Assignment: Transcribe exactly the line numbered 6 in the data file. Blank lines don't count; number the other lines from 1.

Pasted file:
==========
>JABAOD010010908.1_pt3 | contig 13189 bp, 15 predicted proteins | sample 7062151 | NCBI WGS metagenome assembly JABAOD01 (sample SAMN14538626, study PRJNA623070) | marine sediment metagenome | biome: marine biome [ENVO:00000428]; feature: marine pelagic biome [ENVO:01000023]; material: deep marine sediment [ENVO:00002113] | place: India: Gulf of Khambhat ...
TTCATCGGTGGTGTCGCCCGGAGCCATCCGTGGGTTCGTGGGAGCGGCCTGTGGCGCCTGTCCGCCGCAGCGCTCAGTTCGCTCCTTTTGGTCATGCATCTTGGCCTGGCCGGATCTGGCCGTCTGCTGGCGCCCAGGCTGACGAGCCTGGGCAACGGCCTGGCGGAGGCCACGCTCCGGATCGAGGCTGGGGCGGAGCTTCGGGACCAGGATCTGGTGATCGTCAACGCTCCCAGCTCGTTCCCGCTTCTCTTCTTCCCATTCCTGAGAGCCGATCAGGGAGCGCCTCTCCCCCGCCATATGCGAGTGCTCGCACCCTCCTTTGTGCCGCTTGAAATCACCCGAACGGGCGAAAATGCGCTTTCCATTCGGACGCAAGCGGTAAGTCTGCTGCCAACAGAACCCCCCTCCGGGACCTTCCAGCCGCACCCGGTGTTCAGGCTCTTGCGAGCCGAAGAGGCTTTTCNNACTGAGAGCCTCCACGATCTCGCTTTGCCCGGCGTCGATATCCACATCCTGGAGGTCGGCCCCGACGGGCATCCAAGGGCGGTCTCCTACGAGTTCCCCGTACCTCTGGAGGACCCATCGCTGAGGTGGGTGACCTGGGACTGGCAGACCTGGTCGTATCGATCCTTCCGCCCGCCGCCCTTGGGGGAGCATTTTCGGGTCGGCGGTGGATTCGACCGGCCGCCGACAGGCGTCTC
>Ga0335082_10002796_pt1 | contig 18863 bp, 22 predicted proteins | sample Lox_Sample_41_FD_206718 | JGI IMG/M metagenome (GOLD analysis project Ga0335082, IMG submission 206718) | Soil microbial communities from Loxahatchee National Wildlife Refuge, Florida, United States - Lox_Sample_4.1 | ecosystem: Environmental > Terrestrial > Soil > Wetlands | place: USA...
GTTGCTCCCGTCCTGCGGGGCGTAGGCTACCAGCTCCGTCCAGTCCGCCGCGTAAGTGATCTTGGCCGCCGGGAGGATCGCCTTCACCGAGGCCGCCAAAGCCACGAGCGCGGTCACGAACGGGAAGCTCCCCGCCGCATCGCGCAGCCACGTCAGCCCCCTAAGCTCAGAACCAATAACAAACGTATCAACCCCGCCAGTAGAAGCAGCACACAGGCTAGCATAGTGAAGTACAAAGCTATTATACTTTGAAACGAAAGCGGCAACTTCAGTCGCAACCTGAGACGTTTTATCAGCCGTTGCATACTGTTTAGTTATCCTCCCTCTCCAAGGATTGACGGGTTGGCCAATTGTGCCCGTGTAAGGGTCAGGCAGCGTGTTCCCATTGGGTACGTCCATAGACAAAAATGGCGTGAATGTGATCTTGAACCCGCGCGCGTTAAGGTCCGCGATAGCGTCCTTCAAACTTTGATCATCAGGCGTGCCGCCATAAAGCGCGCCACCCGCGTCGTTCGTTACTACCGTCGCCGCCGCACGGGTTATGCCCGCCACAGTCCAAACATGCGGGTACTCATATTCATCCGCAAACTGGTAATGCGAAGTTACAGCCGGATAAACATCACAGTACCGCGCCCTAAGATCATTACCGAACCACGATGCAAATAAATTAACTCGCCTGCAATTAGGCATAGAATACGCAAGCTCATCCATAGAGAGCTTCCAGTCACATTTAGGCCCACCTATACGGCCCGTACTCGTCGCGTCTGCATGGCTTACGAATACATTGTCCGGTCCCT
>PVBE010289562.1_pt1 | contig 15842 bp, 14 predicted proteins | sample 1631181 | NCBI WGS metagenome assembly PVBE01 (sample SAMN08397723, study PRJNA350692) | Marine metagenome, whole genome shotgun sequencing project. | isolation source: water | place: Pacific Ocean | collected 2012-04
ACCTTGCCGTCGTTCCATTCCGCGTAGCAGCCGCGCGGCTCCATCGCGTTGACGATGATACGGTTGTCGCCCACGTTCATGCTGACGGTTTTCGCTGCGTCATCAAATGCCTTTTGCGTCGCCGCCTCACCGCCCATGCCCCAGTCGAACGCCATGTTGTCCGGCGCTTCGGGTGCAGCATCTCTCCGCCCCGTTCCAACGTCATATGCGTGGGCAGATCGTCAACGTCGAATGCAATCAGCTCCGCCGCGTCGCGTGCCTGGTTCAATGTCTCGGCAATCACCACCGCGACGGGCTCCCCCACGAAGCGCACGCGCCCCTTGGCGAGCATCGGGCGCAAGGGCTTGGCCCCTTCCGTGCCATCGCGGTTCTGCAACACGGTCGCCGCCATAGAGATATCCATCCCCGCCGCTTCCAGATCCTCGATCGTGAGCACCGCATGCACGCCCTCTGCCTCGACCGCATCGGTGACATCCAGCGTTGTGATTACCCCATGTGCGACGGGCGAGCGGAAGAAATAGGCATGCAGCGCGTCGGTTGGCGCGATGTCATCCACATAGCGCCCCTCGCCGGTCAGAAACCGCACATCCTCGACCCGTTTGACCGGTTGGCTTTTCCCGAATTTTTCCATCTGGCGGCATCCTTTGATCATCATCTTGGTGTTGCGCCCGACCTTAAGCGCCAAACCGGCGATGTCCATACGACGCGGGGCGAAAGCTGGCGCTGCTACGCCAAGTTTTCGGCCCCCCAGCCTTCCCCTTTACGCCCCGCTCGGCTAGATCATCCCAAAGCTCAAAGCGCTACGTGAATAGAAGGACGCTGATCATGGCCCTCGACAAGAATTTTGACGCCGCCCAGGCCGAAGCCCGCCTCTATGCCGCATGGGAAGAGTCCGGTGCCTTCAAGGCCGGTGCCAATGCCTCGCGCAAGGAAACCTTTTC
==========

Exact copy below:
ACCTTGCCGTCGTTCCATTCCGCGTAGCAGCCGCGCGGCTCCATCGCGTTGACGATGATACGGTTGTCGCCCACGTTCATGCTGACGGTTTTCGCTGCGTCATCAAATGCCTTTTGCGTCGCCGCCTCACCGCCCATGCCCCAGTCGAACGCCATGTTGTCCGGCGCTTCGGGTGCAGCATCTCTCCGCCCCGTTCCAACGTCATATGCGTGGGCAGATCGTCAACGTCGAATGCAATCAGCTCCGCCGCGTCGCGTGCCTGGTTCAATGTCTCGGCAATCACCACCGCGACGGGCTCCCCCACGAAGCGCACGCGCCCCTTGGCGAGCATCGGGCGCAAGGGCTTGGCCCCTTCCGTGCCATCGCGGTTCTGCAACACGGTCGCCGCCATAGAGATATCCATCCCCGCCGCTTCCAGATCCTCGATCGTGAGCACCGCATGCACGCCCTCTGCCTCGACCGCATCGGTGACATCCAGCGTTGTGATTACCCCATGTGCGACGGGCGAGCGGAAGAAATAGGCATGCAGCGCGTCGGTTGGCGCGATGTCATCCACATAGCGCCCCTCGCCGGTCAGAAACCGCACATCCTCGACCCGTTTGACCGGTTGGCTTTTCCCGAATTTTTCCATCTGGCGGCATCCTTTGATCATCATCTTGGTGTTGCGCCCGACCTTAAGCGCCAAACCGGCGATGTCCATACGACGCGGGGCGAAAGCTGGCGCTGCTACGCCAAGTTTTCGGCCCCCCAGCCTTCCCCTTTACGCCCCGCTCGGCTAGATCATCCCAAAGCTCAAAGCGCTACGTGAATAGAAGGACGCTGATCATGGCCCTCGACAAGAATTTTGACGCCGCCCAGGCCGAAGCCCGCCTCTATGCCGCATGGGAAGAGTCCGGTGCCTTCAAGGCCGGTGCCAATGCCTCGCGCAAGGAAACCTTTTC